Forming in late 2013 after the split of a project which spanned the better half of a decade, Bergen County alt rock band Frogg Party has become one of the busiest in the scene, playing a tightly-packed lineup of shows throughout the Northeast as well as releasing their first EP, Fashionably Late, in October. Their charismatic stage show is what sets them apart from many acts who are currently making the rounds in the New York and New Jersey area, with bassist Nik Katebian and guitarist Jon Peterson switching instruments throughout their set and frontman Jimmy Ordonez captivating audiences with a high-energy performance that heavily involves crowd interaction along with the use of masks and props. Kateian, Peterson, Ordonez and drummer Nick Rose sat down to talk about the debut, what exactly is a “frog party,” and butter pockets…whatever that means.
Nick, Jon, and Nik—how did you guys meet?
Jon Peterson: Nick Rose and I met in high school, but we didn’t like each other at first because I was too metal and he was too punk. I formed a band with a mutual friend of ours which quickly disbanded. That friend was also working on a band called Shoshanna The Waitress with Nick and some other people, and they needed a bassist, so I stepped in. Eventually I made my way to the second guitarist and we went through a number of bass players until Nik came along. He and I are cousins, so by the time our fourth bassist left without a word, I thought he’d be a great addition, and we all clicked for many moons.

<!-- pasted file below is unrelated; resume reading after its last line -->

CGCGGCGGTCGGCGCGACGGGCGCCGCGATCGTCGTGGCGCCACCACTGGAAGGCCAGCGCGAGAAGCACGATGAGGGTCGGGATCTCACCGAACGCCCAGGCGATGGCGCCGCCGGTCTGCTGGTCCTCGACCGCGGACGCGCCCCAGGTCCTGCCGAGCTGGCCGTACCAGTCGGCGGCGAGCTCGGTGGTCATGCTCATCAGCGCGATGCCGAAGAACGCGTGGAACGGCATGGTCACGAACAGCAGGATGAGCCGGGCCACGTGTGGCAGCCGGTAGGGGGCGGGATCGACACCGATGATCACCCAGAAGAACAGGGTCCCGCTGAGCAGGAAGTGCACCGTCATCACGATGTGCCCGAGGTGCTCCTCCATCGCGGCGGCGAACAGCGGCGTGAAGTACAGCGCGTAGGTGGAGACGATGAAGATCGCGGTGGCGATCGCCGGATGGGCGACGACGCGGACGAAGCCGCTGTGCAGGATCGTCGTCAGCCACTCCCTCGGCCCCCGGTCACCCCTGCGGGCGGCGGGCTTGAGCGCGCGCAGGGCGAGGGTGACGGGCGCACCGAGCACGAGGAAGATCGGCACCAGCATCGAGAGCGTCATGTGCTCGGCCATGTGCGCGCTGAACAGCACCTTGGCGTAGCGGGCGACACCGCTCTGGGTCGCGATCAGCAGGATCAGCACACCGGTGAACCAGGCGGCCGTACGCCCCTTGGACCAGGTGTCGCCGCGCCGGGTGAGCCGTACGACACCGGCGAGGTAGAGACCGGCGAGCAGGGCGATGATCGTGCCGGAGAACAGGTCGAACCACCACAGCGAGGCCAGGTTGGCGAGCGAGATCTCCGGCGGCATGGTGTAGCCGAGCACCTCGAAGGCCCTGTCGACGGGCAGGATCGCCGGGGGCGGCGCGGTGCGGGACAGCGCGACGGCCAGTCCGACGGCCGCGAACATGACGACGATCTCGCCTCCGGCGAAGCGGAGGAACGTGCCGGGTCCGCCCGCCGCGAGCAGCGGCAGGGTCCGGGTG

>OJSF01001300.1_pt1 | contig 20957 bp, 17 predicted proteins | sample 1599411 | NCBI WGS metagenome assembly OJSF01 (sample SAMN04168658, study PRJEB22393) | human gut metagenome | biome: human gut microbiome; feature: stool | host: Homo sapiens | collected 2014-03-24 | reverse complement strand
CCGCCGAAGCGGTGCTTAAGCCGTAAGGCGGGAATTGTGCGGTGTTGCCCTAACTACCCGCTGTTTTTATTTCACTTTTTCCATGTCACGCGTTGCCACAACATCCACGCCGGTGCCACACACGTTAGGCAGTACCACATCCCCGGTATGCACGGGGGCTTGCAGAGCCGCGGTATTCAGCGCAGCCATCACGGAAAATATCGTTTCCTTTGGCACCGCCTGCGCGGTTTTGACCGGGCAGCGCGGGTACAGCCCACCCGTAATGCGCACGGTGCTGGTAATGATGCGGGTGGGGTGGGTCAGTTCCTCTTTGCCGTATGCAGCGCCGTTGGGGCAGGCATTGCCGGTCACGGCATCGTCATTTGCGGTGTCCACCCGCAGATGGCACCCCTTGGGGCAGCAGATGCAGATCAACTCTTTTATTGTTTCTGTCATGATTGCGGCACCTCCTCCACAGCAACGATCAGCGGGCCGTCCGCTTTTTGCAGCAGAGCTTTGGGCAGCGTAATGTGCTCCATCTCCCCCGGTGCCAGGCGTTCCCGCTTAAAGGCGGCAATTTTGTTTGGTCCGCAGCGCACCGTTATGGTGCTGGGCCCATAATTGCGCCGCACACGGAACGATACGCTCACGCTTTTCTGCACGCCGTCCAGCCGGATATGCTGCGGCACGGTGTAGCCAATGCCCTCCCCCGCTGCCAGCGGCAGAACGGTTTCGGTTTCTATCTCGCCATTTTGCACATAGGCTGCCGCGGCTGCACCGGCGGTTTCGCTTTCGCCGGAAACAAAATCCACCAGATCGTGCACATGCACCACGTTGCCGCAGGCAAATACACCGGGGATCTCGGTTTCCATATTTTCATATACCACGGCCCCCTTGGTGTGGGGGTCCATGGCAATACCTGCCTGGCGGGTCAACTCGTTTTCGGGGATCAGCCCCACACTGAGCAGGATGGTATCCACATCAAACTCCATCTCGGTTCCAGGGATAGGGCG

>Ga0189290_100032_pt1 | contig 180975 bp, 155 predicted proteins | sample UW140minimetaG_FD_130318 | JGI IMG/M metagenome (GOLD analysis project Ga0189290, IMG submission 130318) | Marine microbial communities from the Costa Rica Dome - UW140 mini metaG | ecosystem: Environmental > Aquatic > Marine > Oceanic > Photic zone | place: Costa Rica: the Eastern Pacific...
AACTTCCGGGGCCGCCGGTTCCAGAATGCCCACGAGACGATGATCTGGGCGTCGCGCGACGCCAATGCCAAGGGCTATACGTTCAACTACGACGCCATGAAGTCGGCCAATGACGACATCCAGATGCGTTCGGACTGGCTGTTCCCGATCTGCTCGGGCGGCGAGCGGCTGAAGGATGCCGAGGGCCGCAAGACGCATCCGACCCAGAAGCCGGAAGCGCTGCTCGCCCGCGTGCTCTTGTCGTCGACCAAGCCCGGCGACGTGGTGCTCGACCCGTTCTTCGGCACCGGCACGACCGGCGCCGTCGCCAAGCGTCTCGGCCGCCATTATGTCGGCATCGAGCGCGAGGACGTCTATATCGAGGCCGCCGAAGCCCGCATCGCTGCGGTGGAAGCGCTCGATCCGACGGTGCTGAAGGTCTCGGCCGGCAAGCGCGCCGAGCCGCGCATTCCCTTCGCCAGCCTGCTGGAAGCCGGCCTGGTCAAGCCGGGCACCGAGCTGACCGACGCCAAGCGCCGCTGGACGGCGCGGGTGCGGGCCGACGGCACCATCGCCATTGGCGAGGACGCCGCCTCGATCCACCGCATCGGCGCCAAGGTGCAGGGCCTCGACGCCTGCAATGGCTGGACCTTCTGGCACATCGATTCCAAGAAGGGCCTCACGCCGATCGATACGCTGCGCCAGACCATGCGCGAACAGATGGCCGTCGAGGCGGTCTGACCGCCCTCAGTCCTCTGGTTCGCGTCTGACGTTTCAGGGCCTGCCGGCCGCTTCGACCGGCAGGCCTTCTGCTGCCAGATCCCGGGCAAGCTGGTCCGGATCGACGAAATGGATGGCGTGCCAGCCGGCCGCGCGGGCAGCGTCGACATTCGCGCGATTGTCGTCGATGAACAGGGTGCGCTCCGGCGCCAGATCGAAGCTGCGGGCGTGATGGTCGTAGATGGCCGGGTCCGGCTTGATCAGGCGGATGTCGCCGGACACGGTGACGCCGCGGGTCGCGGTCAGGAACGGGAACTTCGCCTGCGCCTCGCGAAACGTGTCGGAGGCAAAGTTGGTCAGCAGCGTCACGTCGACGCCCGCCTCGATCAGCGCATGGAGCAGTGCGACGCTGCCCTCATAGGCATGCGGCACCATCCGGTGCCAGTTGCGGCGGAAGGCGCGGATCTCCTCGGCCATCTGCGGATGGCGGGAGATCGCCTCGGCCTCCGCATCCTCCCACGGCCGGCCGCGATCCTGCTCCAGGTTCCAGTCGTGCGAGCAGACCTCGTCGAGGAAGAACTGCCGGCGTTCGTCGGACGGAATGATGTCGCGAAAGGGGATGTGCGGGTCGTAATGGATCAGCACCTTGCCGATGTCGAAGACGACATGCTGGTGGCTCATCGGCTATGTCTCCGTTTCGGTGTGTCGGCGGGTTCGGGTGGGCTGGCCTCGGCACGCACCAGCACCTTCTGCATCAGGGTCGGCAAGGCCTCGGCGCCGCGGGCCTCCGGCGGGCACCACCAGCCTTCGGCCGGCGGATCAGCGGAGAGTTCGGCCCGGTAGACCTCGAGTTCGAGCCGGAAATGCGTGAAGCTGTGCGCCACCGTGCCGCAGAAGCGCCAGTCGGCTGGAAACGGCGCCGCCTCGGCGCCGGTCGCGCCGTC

How is this band different musically from Shoshanna?
Peterson: Shoshanna The Waitress was a metal band, and we weren’t the caliber of writers that we are today. We didn’t do much of the writing for the band, because most of it was done by the vocalist and Nick Rose.
Nik Katebian: As for Frogg Party, it’s a totally different animal. We don’t really know how to describe our sound; there’s some rock, there’s some dance, and I think there’s some punk. We just have fun and it seems to be working out
Jimmy, how did you get involved with Frogg Party?
Jimmy Ordonez: I met Nik and Jon at a party actually, and the three of us just started talking out of the blue; I actually can’t really remember what we talked about, but it led into a conversation about music. I’m pretty sure I expressed interest in the tunes right off the bat. We exchanged numbers and about a week later, they hit me up to hang out. When I came over they were jamming, and I really dug what they were doing so I made up a little melody in my head and told them about it. The next day, Jon gave me a call asking if I wanted to try out for the Frogg Party, and I had always wanted to be in a band so I jumped at the chance.
Where did the name “Frogg Party” come from?
Katebian: The name was made by Nick and I when we were hanging out at a lake house and just talking about all the different parties we could have. I said, “We should have a frog party,” and Nick chimed in saying, “That’s a band name, but it needs a second ‘G'” and so Frogg Party was born. Pretty much, we wanted to have an actual frog party, but we couldn’t get the frogs, so we started a band instead.
What is, as a band, the writing process behind creating music?
Nick Rose: We give each other complete creative freedom, so anybody can bring anything to the table and we don’t shut them down. Sometimes things don’t work out, but we respect that each one of us has different ideas and tastes so we work along that. We don’t like the idea of having one songwriter. Our band is a four-piece, so the four of us work together until we have a finished product.